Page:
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Highways authority successfully defends claim by injured motorcyclist

A motorcyclist seriously injured when exiting a petrol station has no claim against Luton Borough Council over the state of the highway, the High Court has decided.

Mr Justice Martin Spencer expressed sympathy for the injuries suffered by the claimant but said in O'Connor v Luton Borough Council [2021] EWHC 1691 (QB) these could not be attributed to a rut in a road maintained by the council.

The claimant was leaving a petrol station in Leagrave to join a convoy heading to a motorcycling event when the accident happened.

The court heard she lost control of the motorbike, which eventually collided with a car.

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Her injuries were initially feared to be life-threatening, with bleeding to the brain, broken arms, a broken leg and a collapsed lung.

After the accident, the claimant’s two children wrote to Luton to say: “Subject to the police report, we are of the opinion that the accident was due to the nature of the pothole which is over one metre in length and depth able to trap a motorbike wheel when the rider is turning left out of the garage.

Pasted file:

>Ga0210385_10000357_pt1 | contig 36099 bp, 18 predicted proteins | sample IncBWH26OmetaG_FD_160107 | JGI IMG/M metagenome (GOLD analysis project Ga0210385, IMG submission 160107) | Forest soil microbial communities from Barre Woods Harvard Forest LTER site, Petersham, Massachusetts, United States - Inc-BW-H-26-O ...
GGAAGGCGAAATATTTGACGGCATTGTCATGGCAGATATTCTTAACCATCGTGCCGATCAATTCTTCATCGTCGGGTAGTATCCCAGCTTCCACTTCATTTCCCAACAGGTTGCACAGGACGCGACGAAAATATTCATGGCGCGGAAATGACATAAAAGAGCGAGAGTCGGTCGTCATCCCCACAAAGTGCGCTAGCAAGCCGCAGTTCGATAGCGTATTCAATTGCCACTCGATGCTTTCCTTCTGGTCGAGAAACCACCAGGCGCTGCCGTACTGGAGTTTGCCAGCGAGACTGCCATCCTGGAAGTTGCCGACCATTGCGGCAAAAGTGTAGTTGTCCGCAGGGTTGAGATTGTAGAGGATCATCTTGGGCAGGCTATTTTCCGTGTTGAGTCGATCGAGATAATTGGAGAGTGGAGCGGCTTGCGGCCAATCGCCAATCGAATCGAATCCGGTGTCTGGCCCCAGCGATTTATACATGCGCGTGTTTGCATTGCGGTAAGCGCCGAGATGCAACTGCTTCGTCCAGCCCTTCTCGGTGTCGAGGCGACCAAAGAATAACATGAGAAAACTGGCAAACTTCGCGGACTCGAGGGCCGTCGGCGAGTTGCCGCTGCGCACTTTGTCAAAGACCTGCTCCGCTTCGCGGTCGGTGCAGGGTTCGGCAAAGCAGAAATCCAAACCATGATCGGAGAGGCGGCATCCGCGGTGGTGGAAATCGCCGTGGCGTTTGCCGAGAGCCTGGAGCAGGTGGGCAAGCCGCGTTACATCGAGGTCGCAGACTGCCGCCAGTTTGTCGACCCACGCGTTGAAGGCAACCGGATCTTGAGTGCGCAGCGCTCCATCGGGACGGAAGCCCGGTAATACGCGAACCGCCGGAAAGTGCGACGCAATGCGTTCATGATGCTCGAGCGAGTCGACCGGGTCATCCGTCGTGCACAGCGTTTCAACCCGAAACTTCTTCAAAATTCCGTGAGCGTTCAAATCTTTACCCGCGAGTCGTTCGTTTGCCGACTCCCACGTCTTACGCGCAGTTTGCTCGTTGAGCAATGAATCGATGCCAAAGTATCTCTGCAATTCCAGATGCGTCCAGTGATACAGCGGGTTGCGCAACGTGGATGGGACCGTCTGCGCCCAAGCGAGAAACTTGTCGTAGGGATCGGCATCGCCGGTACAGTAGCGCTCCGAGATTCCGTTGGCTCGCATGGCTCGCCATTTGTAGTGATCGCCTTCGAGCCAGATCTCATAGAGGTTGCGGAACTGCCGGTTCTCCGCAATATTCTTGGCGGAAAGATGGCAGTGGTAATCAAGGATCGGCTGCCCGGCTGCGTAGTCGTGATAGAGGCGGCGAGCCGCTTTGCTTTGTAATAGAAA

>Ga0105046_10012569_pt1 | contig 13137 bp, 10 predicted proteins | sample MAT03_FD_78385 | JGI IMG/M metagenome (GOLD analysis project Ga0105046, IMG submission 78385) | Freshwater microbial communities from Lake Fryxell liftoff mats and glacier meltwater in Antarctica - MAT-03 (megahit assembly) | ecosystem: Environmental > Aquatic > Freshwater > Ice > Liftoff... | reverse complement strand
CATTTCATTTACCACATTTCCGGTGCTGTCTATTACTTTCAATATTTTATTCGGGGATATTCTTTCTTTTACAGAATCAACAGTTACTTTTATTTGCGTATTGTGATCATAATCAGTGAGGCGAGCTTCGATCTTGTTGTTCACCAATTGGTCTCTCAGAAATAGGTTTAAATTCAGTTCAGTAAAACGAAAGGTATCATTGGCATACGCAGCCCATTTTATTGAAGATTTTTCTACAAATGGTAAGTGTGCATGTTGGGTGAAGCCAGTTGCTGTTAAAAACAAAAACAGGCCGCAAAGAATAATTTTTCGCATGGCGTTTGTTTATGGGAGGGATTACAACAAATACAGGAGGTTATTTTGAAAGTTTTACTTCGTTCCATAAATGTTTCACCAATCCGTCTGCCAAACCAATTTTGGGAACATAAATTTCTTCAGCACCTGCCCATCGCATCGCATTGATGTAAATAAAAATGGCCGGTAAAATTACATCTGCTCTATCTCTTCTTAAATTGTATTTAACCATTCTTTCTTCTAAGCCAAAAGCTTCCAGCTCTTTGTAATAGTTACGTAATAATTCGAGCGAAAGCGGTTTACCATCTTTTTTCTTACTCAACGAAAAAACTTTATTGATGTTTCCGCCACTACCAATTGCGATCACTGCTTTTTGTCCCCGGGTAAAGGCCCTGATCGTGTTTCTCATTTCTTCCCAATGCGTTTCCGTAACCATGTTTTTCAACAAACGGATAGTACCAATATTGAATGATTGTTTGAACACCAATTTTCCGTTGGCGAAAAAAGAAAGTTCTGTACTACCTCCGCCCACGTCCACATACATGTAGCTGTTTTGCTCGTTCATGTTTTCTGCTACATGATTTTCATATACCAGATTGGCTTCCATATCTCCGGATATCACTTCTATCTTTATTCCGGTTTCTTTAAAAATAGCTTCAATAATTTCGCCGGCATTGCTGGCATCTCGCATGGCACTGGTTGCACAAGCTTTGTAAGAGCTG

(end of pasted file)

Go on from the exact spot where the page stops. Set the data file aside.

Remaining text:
“It is also showing petrol/diesel due to its position between the garage/road. If the police report agrees with our opinion then we will put the material in the hands of our solicitors.”

Martin Spencer J said: “I have come to the conclusion that, on the evidence, I am not satisfied, on the balance of probability, that the claimant rode over the particular defect of which complaint is made.”

The claim that the claimant did ride over this section depended on evidence from witnesses who the judge found unreliable and it was not mention to police who attended the accident.

He concluded: “It may be that there is something about the overall structure of the exit from the garage - the camber together with the different surfaces (including the granite setts which line the exit) with their different coefficients of friction - which causes a degree of difficulty for motorcycle riders.”

Clutch control is critical in such circumstances and a momentary loss of concentration may have caused the claimant to misjudge the situation at the critical moment, the judge said, adding “I find this all the more likely as she would have been anxious to join the line of traffic at just the right moment so as to slot in behind [other riders]”.

He said there were “a multitude of factors which could have contributed” to the accident and evidence pointing towards the rut being the cause was “unconvincing and unreliable”.

Mark Smulian

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